A Marvellous Year For Plums – May 2012

7/10

By Hugh Whitemore

Directed by Philip Franks

Venue: Chichester Festival Theatre

Date: Thursday 24th May 2012

This is the second play in the main house this year, and I’m already a little worried that this anniversary celebration of Chichester’s 50 years is recalling the blander offerings of the past rather than the much stronger work of recent years. This new play was enjoyable enough but has some problems, and while it was always likely to appeal to the traditional Chichester audience profile, it’s doubtful whether it would make its mark elsewhere. The cast did their best, of course, and looked relieved to receive a warm response at the end, but the play needs work to realise its potential.

Stories about the Suez crisis are semi-topical in this day and age, but even with such relatively recent history a lot of exposition is going to be necessary, and this can tend to slow things down, as well as leading to some clunky dialogue at times. The set was broad brush, allowing for quick-ish changes of scene, and created a hazy effect of memories surfacing and time being fluid. With the appearance of Eden senior at various times, this style pointed to a focus on one man’s life, the central character in the British involvement in Suez, but the rest of the play didn’t support this take. With the introduction of Hugh Gaitskill, and his affair with the wife of Ian Fleming, author of the Bond stories, the play became about the levels of deceit that were commonplace amongst the political elite at that time, and could have been suggesting that the prevalence of such loose morals was a factor in the decisions that were made. Unfortunately, the play never got round to that sort of suggestion; while I’m all for writers letting the audience make up its own mind about these things, this was so neutral as to be negligent. I was more inclined to see the possibility of Eden’s health problems as a contributing factor, although again that wasn’t given any real consideration.

As a retelling of the story of the events leading up to the Suez crisis it worked well enough, given that Harold MacMillan was noticeably absent, but there was very little sense of tension – we do know the result, after all – and the story was only partially told, with big jumps in the timeline and only fleeting references to the political fallout. With a similar offering from the National in recent years – Howard Brenton’s Never So Good, which told Harold MacMillan’s story – this play seemed very unsure of itself, and would benefit from being tightened up and given a clear focus and through story.

Having said all that, it was still enjoyable enough, despite the structural issues and some awkward staging. The set had a strip revolve which helped with the scene changes, but as the floor was slanted, I did find it funny, and even alarming at first, to see tables and chairs sliding off the stage as if by gravity. The dancing that was used to cover the scene changes was also a distraction; it seemed to signal the time changes, but as the dancers could also be characters, I wasn’t sure if we were meant to get something else out of it. Also, this device was used to much better effect in Never So Good; using it here in such a similar piece was unfortunate – looked like copying, although perhaps it was intended as a homage?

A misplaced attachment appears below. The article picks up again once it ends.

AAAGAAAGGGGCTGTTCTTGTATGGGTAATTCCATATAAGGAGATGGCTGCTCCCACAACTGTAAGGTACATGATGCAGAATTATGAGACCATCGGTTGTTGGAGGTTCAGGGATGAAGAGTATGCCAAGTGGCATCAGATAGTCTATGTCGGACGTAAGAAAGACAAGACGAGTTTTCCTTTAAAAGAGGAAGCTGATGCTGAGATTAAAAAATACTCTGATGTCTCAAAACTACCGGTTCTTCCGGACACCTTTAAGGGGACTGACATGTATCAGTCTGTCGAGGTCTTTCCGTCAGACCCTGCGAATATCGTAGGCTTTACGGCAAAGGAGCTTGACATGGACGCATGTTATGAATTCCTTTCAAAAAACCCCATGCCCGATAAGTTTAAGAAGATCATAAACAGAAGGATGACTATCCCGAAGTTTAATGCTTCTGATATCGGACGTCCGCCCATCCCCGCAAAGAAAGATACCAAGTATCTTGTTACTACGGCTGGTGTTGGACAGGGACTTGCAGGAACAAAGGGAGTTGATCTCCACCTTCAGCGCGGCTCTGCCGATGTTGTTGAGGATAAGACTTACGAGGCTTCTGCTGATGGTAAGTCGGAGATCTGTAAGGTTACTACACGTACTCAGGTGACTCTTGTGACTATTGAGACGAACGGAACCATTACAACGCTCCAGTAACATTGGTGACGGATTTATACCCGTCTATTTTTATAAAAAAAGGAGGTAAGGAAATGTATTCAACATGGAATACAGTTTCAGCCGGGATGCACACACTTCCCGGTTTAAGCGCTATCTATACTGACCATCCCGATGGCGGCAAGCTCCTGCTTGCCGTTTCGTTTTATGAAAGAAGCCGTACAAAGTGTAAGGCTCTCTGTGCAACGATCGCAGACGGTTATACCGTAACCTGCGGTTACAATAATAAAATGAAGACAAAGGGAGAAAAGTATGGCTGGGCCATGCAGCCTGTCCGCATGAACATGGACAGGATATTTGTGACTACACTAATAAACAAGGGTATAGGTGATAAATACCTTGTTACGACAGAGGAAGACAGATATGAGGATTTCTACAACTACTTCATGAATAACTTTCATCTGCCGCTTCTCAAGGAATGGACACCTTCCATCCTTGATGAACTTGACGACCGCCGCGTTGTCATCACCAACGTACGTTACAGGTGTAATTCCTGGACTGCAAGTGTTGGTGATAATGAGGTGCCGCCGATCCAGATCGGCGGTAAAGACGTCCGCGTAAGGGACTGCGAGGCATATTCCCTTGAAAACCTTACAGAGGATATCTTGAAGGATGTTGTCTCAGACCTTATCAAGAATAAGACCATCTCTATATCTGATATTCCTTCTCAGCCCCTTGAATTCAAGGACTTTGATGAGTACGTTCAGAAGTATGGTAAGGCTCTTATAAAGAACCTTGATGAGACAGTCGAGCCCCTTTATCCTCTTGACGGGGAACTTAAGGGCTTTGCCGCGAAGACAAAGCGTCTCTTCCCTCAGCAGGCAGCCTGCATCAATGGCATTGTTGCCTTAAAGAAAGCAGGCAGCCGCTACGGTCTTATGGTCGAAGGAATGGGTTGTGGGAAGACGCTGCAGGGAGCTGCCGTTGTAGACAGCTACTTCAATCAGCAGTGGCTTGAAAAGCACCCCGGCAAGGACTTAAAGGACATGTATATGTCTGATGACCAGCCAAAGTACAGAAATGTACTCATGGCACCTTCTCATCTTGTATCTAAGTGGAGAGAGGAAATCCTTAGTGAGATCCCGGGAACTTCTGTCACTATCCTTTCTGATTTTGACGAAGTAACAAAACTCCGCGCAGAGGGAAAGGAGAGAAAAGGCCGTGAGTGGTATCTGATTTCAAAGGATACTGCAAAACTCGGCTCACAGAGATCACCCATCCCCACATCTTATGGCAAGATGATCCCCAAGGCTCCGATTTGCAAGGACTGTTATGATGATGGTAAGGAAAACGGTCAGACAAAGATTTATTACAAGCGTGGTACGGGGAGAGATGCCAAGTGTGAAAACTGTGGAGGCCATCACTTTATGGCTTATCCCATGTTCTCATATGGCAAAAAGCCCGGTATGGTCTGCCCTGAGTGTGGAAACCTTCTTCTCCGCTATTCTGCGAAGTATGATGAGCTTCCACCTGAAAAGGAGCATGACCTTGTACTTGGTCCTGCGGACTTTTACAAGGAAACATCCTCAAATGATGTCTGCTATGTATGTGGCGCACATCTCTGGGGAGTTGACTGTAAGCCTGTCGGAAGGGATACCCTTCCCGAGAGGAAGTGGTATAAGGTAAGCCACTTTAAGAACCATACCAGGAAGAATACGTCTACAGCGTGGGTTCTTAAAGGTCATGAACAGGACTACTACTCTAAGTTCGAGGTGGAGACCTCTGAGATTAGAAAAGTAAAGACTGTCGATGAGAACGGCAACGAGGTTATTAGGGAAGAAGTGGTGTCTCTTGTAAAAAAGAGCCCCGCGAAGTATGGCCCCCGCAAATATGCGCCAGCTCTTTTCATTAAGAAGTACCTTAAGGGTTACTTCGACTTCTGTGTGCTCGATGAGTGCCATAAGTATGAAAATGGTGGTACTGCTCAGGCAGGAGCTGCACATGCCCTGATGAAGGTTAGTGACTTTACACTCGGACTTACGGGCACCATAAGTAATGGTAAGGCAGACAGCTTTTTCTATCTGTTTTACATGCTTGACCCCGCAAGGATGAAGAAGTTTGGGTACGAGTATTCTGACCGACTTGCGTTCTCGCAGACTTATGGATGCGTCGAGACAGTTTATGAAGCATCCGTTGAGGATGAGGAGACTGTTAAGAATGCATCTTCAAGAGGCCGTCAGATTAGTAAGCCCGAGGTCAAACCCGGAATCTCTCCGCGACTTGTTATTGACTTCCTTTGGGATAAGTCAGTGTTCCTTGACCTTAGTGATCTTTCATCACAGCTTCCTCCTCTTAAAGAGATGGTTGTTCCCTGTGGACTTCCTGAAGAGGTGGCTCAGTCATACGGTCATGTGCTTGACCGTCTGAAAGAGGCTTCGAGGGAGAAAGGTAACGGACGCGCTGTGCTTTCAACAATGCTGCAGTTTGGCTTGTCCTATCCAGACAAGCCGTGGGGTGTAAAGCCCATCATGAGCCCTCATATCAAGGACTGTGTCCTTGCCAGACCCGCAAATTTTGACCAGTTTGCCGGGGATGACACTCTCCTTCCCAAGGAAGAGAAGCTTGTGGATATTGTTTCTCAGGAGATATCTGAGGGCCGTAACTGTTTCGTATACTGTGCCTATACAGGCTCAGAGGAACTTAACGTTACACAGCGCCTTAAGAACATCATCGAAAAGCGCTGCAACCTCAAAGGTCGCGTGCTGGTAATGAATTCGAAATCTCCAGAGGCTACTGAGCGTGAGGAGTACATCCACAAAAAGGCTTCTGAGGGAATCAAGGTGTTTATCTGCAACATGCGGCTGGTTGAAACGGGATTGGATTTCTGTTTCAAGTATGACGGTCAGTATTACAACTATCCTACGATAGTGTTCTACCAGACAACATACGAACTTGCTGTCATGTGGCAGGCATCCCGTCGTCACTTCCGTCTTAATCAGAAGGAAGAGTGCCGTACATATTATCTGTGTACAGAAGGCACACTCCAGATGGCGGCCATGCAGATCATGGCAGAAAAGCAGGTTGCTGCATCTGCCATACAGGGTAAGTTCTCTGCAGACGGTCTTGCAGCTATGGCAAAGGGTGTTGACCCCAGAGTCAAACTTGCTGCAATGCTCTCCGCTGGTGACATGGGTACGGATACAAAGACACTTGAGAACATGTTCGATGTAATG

The dates were projected onto the back wall, which was a montage of country estate and London posh, and which was used to show a lot of video footage during the evening, including some large scale pictures of speeches made by Eden and Gaitskill on stage. I’m sorry to report that I spent more time checking the pictures against the reality to see if the video was live or recorded than I did listening to the speeches, which were the usual political blather. (I got the impression they were pre-recorded.)

The play began with some music, and as the chandelier was lit and raised up, there were some dancers gliding across the floor – why? I‘ve no idea what we were meant to take from this. I did wonder if the chandelier had been left hanging low down and raised up so that we would actually notice it, but as it came into play later on that was unlikely. After this puzzling opening, Eden came on and stood near the front of the stage, speaking some words in Arabic, while the script appeared on the back wall. He said the lines in English afterwards – ‘the moving finger writes…’. Unfortunately, in the gloom I saw Eden’s face as being very like Hitler’s, and with the guttural sounds of Arabic being not unlike German, I wondered for a brief moment or two if this was what we were being shown – a speech from Hitler which had been a strong influence on Eden’s life. I suspect that similarity wasn’t intended, and perhaps I’m the only one who saw it this way, but even so this opening was muddled and low-key; not a good start.